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Intel Takes On Apple, AMD With 12th-Gen Core P- And U-Series CPUs For Laptops

Intel representatives say the new 12th-generation Core CPUs for thin-and-light laptops — which includes a new performance class of processors — outperform Apple’s M1 processor and even its more recent M1 Pro in multiple cases as well as AMD’s Ryzen 7 5800U from 2021.

Intel is bringing its Alder Lake hybrid architecture to thin-and-light laptops with the launch of the 12th-generation Core P-series and U-series CPUs, which the chipmaker said can outperform Apple’s M1 processors and AMD’s Ryzen 5000 processors in multiple cases.

The latest expansion of Intel’s Alder Lake platform, announced Wednesday, consists of six P-series processors aimed at higher levels of performance in thin-and-light laptops and 14 U-series processors aimed at form factors ranging from 2-in-1s to foldables. The P-series processors have a base power of 28 watts and max out to 64 watts while the U-series has two sets of power ranges: 15-55 watts for one and 9-29 watts for the second, the latter of which is tuned for smaller thermal envelopes.

[Related: 6 Big Announcements At Intel Investor Day 2022: GPUs, CPUs And More]

The CPUs will be available in more than 250 laptop designs this year from Acer, Asus, Dell, HP, Lenovo, Samsung and other OEMs, with availability starting in March. Several of these systems are expected to be verified under the Intel Evo program, which requires OEMs to provide a certain level of “key performance indicators,” such as nine-plus hours of “real-world battery life,” in exchange for receiving an extra layer engineering and marketing support.

While Intel has released U-series processors for previous generations, the P-series represents a new performance class of mobile processor for the chipmaker. In a presentation with journalists, Daniel Rogers, senior director of mobile product marketing at Intel, said the P-series provides the same level of performance of the 11-generation Core H-series, the previous generation of Intel’s most power-hungry class of processors, at “roughly half the power.”

Performance Claims Versus Apple, AMD

Compared to the 11th-generation Intel Core i7-1195G7, the flagship 12th-generation Intel Core i7-1280P is up to 70 percent faster for multi-threaded performance, nearly two times faster for 3-D rendering and up to 30 percent faster for photo editing, according to Intel.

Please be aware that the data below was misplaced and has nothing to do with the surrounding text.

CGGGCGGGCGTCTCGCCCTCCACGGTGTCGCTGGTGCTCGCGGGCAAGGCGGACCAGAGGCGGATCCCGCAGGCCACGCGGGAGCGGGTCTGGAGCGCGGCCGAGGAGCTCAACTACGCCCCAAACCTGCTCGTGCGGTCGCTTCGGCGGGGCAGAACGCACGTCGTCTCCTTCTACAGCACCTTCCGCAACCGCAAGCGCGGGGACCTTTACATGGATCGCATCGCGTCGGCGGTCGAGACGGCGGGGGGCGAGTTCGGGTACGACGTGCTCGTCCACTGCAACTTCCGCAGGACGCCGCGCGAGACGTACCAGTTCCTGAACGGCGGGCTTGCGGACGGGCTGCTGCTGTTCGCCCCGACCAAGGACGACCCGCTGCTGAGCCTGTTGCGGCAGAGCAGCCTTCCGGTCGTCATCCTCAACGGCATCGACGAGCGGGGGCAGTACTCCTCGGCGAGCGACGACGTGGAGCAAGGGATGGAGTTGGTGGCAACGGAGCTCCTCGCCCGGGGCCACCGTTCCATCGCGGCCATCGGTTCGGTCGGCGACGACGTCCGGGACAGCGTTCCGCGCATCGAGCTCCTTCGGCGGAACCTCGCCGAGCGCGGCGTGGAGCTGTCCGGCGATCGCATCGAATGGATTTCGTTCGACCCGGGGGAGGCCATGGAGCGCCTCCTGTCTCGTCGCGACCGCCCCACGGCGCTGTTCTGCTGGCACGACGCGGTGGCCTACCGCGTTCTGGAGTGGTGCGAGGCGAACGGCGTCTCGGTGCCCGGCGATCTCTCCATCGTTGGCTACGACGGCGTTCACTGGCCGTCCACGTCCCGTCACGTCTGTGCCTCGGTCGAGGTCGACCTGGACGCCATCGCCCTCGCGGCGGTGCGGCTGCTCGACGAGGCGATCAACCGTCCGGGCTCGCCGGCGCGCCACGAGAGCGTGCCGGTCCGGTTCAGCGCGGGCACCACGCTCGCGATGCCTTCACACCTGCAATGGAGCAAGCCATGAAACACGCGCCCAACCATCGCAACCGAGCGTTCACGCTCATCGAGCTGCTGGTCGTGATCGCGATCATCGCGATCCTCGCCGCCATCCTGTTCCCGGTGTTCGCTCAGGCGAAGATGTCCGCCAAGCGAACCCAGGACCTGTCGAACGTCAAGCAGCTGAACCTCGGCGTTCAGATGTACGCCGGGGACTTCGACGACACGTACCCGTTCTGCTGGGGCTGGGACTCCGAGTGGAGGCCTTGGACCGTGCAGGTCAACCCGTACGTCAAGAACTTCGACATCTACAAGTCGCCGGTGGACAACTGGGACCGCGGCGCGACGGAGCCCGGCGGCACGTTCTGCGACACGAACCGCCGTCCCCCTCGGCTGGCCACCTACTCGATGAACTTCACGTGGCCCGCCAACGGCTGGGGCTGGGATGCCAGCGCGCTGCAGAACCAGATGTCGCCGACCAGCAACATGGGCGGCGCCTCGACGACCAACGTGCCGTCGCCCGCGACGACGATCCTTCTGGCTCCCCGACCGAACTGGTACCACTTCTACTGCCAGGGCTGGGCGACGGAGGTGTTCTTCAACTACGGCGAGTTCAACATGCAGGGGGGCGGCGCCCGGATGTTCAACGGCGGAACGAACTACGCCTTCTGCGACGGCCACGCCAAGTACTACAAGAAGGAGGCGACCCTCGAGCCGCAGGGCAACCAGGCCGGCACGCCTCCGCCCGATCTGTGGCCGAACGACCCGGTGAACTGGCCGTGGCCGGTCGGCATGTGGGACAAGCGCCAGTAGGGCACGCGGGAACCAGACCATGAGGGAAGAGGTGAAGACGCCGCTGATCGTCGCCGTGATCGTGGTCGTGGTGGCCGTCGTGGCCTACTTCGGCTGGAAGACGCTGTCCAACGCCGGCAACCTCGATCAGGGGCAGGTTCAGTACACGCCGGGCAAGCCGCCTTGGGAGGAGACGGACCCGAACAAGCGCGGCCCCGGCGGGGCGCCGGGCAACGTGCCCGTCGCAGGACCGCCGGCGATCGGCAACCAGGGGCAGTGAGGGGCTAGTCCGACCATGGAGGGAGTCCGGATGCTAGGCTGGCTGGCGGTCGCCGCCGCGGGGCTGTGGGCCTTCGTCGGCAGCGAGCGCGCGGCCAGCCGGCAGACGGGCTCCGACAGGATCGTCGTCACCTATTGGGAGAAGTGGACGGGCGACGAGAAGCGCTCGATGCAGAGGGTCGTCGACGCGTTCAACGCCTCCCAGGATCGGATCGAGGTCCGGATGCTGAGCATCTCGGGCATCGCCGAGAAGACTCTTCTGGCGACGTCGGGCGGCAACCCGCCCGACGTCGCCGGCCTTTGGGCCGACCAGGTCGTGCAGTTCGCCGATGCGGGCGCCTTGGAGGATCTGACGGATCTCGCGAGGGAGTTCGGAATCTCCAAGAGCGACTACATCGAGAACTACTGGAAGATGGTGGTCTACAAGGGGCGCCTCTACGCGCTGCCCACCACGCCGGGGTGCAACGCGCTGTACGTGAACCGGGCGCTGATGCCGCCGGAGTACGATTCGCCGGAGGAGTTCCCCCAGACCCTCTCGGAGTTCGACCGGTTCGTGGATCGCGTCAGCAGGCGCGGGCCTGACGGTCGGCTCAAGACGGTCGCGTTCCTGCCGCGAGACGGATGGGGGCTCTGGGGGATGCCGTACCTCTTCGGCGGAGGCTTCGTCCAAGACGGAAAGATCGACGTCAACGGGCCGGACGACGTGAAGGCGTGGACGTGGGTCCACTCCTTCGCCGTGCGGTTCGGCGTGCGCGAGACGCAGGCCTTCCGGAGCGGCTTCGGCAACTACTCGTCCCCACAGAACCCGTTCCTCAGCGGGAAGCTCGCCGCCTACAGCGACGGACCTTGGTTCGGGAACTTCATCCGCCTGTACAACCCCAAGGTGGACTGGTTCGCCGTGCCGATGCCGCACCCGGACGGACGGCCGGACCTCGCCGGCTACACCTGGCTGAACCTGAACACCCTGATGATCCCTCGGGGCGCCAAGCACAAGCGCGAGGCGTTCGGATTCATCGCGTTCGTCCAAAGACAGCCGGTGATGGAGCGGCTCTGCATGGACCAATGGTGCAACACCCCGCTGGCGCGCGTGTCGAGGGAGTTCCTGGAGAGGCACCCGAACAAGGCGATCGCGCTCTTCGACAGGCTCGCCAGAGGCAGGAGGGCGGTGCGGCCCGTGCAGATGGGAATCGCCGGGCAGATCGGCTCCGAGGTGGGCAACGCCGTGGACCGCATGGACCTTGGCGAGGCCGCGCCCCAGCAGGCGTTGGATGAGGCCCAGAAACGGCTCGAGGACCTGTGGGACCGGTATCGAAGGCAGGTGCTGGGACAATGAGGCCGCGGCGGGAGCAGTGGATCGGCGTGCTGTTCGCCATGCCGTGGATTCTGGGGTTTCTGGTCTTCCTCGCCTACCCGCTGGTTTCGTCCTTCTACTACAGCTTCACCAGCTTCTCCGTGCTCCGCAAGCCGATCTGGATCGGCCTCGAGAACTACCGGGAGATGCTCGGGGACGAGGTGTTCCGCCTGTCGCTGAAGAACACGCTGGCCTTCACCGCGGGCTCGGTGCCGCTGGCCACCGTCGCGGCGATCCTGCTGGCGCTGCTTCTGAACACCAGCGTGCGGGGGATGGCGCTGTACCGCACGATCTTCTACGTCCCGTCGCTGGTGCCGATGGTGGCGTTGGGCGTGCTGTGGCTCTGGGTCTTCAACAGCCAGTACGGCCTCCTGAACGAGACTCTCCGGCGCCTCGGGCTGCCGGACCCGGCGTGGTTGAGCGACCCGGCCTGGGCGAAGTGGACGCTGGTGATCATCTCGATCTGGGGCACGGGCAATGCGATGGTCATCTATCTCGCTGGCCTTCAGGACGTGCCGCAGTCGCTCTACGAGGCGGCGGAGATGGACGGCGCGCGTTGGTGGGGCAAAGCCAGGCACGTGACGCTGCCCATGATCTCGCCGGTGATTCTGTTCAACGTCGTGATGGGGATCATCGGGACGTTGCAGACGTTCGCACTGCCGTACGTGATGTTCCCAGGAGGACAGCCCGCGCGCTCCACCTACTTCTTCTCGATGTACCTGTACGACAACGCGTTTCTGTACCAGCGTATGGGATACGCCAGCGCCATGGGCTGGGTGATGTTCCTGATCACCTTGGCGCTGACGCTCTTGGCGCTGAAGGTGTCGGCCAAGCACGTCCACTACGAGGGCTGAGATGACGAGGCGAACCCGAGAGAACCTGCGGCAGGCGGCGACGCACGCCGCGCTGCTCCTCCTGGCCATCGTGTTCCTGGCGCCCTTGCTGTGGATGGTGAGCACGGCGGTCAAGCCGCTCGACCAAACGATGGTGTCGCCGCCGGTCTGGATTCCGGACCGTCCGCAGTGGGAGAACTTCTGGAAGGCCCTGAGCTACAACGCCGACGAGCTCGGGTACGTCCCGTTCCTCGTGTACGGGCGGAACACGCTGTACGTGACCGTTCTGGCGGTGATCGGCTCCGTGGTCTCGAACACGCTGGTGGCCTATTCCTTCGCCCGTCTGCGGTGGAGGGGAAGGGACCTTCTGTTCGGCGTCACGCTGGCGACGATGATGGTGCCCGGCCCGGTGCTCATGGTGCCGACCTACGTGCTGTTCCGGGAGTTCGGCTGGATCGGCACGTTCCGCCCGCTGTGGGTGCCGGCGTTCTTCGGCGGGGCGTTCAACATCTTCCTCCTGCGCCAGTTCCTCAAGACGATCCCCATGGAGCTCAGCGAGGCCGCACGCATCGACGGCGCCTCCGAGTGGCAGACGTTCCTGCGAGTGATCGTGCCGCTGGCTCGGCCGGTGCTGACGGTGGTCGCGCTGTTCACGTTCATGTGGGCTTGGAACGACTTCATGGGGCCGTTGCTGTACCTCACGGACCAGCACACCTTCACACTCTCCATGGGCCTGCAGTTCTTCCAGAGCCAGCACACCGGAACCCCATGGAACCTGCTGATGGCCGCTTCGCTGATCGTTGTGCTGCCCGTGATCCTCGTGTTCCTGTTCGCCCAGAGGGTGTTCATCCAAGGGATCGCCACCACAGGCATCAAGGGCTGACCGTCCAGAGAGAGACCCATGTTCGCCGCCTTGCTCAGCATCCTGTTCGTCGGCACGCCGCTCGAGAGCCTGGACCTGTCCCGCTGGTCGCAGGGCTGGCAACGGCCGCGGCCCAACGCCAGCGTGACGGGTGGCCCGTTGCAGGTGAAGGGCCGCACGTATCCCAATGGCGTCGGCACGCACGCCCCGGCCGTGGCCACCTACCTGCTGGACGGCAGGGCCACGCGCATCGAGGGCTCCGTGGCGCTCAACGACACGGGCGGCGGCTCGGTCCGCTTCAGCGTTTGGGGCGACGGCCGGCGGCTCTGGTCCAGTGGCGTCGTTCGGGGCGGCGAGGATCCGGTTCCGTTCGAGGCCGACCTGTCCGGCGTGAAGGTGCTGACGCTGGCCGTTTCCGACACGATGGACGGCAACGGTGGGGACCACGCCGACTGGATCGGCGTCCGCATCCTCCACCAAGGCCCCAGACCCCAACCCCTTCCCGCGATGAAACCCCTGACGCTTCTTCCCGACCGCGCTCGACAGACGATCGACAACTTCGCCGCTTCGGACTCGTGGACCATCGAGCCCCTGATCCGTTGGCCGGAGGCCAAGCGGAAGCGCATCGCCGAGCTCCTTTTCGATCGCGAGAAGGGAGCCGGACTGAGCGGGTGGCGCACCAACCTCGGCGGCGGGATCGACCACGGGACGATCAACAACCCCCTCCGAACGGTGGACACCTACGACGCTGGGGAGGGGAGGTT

In a presentation with journalists, Intel representatives said the new 12th-generation Core CPUs outperform Apple’s M1 processor and even its more recent M1 Pro processor in multiple cases as well as AMD’s 2021 Ryzen 7 5800U, which is now predated by AMD’s new Ryzen 6000 series.

For 3-D rendering, Intel showed that the Core i7-1280P is slightly faster than AMD’s Ryzen 7 5800U but a little slower than Apple’s M1 Pro. However, in other instances, Intel said the Core i7-1280P was faster than Apple’s M1 and M1 Pro as well as AMD’s Ryzen 7 5800U for web browsing and photo editing.

Intel said the processor is also faster when doing web browsing and using Microsoft Office applications at the same time as well when doing a mix of photo editing and organization, as measured by the CrossMark benchmarking tool. It shines in application load time too.

Intel’s flagship of the U-series, the Core i7-1265U, is also faster than Apple’s and AMD’s processors for web browsing, according to Intel. For photo editing, it’s faster than Apple’s M1 and AMD’s Ryzen 7 5800U but slower than Apple’s M1 Pro. In addition, it’s faster than Apple’s and AMD’s processors using CrossMark’s benchmarks for productivity and responsiveness. With CrossMark’s creativity benchmark, the Core i7-1265U is faster than all but Apple’s M1 Pro on the competitive side.

Both the Core i7-1280P and Core i7-1265U had higher scores overall than Apple’s M1 and M1 Pro as well as AMD’s Ryzen 5800U using CrossMark, according to Intel.

Specs and Features

The new processors’ features include Intel Iris Xe graphics, memory support for both DDR5/LPDDR5 and DDR4/LPDDR4, integrated Intel Wi-Fi 6E, Thunderbolt 4 and Intel IPU 6.0, a dedicated accelerator that provides both high image quality and power efficiency for videoconferencing applications.

The 28- to 64-watt P-series flagship, the Core i7-1280P, comes with a total of 14 cores, split between six performance cores and eight efficient cores. The p-cores have a max turbo frequency of 4.8GHz and a base frequency of 1.8GHz while the e-cores have a max turbo frequency of 3.6GHz and a base frequency of 1.3GHz. The processor has 24MB of L3 cache. For integrated graphics, the CPU has 96 execution units and a max graphics frequency of 1.45GHz. The remaining P-series parts consist of i7, i5 and i3 CPUs.

The 15- to 55-watt U-series flagship, the Core i7-1265U, comes with a total of 10 cores, split between two performance cores and eight efficient cores. The p-cores have a max turbo frequency of 4.8GHz and a base frequency of 1.8GHz while the e-cores have a max turbo frequency of 3.6GHz and a base frequency of 1.3GHz. The processor has 12MB of L3 cache. For integrated graphics, the CPU has 96 execution units and a max graphics frequency of 1.25GHz.

The 9- to 29-watt U-series flagship, the Core i7-1260U, comes with a total of 10 cores, split between two performance cores and eight efficient cores. The p-cores have a max turbo frequency of 4.7GHz and a base frequency of 1.1GHz while the e-cores have a max turbo frequency of 3.5GHz and a base frequency of 0.8GHz. The processor has 12MB of L3 cache. For integrated graphics, the CPU has 96 execution units and a max graphics frequency of 0.95GHz.

The remaining U-series parts for both power ranges consist of i7, i5, i3, Pentium and Celeron CPUs.

 

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